Earlier this week Ole Miss quarterback Bo Wallace made headlines when he expressed the opinion that the Rebels’ receivers were better than their counterparts at Texas A&M.
Wallace did this while expressing supreme confidence in the guys he throws to. He didn’t set out to “punk” the A&M receivers, but it ended up that way, and his comments are sure to be revisited in two weeks when A&M visits Oxford.
So in honor of Wallace’s comments, here are some notes and numbers on receivers from Texas A&M and Ole Miss.
If you’re an Aggie passing through and can offer more commentary on the A&M guys please do. …
While the spread/tempo offense makes you think pass, both of these teams set out for balance. Ole Miss is running the ball a little more with 44 rush attempts per game compared to A&M’s 39.5.
The numbers for A&M’s Mike Evans are quite impressive. You may have heard of him with 279 yards on seven catches against Alabama. Through four games he’s averaging almost six catches a game – 22 receptions, 575 yards – that’s 26.1 yards a catch – and three touchdowns.
Take out his 95-yard play against Alabama, and he’s still averaging 22.8 yards a catch.
Evans is a big, physical receiver at 6-5, 225 pounds.
Beyond Evans, the Aggies have Derel Walker at 6-2, 185 pounds, a senior and juco transfer.
Walker has 12 catches for 183 yards, no scores. He averages 15.2 yards per catch.
Walker is the team’s fourth-leading receiver, and the physical numbers drop after that.
Sabian Holmes is 5-11, 175, clearly valued for gifts other than physicality. He’s got 10 catches for 121 yards and a score.
Malcolme Kennedy is 6-0, 200 and has 19 catches for 218 yards and four scores.
The group was supposed to include freshman Ricky Seals-Jones, who was rated the No. 2 wide receiver last year by Rivals.com, which had Ole Miss’ Laquon Treadwell No. 1. Seals-Jones is out for the year with a knee injury.
Ole Miss doesn’t have a 6-foot-5 wide receiver but goes 6-3 three times with starters Donte Moncrief, Ja-Mes Logan and Treadwell.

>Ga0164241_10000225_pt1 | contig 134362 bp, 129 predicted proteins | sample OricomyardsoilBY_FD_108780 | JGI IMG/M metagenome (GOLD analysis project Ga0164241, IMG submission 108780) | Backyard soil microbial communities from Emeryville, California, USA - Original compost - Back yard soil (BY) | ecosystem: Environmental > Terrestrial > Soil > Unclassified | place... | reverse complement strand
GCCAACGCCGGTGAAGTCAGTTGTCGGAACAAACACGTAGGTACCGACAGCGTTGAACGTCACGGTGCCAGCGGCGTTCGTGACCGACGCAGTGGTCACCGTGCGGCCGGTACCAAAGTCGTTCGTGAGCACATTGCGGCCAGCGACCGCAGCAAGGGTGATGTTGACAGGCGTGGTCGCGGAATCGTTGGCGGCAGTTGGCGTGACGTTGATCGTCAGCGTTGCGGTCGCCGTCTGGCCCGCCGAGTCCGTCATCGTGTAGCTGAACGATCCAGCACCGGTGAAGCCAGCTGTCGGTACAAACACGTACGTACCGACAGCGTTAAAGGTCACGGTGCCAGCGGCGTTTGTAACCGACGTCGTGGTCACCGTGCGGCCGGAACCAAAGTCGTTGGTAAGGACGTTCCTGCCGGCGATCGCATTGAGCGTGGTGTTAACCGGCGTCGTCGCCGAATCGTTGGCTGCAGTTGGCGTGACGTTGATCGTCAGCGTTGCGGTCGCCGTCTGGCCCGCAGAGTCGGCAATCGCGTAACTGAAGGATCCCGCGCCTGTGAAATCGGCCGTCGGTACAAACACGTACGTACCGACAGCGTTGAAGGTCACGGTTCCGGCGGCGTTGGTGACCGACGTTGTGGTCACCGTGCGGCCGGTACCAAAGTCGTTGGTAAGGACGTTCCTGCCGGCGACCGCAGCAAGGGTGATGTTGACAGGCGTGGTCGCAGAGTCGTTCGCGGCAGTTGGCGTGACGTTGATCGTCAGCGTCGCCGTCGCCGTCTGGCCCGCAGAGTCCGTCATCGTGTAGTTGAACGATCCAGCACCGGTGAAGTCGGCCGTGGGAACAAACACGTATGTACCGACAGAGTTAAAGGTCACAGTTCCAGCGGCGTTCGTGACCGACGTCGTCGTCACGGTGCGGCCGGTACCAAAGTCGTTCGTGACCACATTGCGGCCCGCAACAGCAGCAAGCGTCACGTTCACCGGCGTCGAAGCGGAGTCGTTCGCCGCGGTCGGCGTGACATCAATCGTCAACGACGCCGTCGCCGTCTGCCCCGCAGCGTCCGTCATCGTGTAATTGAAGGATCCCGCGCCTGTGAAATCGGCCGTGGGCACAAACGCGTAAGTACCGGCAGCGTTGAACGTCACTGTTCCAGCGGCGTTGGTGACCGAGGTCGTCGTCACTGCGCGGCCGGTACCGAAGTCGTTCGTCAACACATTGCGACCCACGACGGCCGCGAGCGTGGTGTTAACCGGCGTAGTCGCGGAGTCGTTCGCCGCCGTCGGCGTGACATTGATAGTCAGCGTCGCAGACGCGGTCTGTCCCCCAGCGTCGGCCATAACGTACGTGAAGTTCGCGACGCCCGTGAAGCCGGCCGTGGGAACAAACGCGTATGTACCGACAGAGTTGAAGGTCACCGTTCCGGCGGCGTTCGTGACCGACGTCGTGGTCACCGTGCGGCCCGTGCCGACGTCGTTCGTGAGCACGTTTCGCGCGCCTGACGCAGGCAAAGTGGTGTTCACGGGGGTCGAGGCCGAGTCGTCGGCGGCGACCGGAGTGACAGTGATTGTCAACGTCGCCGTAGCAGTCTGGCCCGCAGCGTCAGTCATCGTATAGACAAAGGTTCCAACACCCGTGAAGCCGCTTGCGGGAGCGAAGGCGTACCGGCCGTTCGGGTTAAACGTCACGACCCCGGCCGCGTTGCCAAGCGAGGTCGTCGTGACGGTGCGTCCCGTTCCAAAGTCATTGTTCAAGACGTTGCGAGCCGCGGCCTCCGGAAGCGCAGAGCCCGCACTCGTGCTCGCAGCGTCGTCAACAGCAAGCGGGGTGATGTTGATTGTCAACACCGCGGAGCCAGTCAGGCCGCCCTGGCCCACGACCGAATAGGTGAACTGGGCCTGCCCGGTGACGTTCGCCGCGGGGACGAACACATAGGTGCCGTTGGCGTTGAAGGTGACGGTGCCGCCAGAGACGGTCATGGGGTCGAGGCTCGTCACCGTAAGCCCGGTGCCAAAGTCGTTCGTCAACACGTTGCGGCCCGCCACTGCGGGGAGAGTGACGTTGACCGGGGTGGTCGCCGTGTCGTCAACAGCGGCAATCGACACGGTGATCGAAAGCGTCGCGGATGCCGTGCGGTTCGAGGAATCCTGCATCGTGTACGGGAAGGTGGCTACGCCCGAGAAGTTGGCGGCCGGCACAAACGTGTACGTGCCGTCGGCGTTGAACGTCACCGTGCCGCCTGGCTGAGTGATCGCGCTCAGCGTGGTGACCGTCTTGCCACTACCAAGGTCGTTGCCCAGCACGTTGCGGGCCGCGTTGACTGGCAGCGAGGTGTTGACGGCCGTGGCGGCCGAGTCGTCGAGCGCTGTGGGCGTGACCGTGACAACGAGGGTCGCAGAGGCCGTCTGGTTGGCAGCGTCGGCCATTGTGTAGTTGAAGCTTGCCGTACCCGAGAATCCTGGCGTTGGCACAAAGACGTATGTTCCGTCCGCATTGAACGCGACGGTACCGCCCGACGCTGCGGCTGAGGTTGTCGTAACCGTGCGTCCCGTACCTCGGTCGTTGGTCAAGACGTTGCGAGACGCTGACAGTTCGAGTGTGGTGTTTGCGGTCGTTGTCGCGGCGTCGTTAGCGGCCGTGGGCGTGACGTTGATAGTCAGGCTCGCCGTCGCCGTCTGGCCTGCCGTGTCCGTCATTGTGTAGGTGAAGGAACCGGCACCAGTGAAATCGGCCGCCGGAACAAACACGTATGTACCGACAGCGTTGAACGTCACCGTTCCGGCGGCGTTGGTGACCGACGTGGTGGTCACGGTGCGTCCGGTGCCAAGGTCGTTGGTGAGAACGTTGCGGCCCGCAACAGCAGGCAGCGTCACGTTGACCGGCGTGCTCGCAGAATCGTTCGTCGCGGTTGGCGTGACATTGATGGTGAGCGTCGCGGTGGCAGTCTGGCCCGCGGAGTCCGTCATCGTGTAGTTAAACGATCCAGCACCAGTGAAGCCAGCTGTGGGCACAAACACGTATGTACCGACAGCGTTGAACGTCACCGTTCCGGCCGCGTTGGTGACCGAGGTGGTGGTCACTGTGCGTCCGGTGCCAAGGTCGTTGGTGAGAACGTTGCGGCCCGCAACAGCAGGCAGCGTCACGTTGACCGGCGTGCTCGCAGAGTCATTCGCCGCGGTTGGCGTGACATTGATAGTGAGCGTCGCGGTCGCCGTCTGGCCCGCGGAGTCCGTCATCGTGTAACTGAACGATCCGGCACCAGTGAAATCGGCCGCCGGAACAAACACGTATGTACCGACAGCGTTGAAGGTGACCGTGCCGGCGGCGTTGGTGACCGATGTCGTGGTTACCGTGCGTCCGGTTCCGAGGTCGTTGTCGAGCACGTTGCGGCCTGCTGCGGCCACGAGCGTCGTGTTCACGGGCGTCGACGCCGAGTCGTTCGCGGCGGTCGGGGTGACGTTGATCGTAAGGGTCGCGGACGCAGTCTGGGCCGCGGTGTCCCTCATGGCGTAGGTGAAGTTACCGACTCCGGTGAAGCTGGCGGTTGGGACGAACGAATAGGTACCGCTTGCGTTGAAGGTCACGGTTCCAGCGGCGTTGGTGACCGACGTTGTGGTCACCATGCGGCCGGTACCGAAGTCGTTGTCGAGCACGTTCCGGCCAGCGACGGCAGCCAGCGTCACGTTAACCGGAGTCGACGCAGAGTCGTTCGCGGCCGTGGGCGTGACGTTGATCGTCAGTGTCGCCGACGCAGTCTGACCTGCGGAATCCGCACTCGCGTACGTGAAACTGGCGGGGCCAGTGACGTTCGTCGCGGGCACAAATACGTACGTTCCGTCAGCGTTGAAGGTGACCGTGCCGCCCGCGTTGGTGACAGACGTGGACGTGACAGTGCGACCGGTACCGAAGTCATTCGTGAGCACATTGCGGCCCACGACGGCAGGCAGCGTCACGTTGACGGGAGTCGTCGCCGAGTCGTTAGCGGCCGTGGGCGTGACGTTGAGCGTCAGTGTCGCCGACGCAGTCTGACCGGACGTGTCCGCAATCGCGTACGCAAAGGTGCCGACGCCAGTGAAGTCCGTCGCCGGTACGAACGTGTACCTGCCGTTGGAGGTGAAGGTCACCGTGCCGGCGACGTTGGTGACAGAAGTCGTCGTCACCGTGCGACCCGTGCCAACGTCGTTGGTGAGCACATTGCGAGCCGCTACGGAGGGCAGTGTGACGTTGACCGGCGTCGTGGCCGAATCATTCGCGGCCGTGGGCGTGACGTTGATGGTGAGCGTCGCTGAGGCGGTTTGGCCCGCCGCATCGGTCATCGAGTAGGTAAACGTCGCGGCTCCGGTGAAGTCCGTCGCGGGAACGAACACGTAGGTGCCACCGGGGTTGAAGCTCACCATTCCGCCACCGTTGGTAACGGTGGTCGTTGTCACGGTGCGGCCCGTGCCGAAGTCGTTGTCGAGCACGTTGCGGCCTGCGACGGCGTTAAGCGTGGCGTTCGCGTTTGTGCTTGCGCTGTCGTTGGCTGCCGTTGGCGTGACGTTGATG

Moncrief and Treadwell are physical types. I really can’t speak to that trait for all of A&M’s receivers, having seen only a few clips.
Ole Miss also has a tight end in Evan Engram who plays like a wide receiver, a threat the Rebels’ offense hasn’t had in a few years.
Ole Miss receivers have played one less game to date.
Treadwell leads the way with 16 catches, but his yards per catch are fourth among the regulars at 9.6 per reception. He’s made a couple of acrobatic grabs, but he’s yet to reach the end zone.
Moncrief is drawing a lot of double teams, which is opening things up for some others. He has 11 catches for 173 yards, 15.7 per catch, and two touchdowns. One of those scores was a 67-yard play against Southeast Missouri. Other than that game – in which Engram had a 64-yard touchdown play – the Rebels haven’t had much deep success.
Engram has almost identical numbers to Moncrief with 11 catches, 175 yards, 15.9 per catch and two scores.
Logan has eight catches, Jordan Holder – a sure-handed possession receiver – has seven catches for 71 yards.
The Rebels can also go 6-foot-3 with reserves Cody Core and Quincy Adeboyejo, a freshman, but they’ve played very little.
Beyond Alabama, the Aggies have played an unimposing local schedule of Rice, Sam Houston and SMU.
The Rebels have played road games at Vanderbilt and Texas in addition to Southeast Missouri.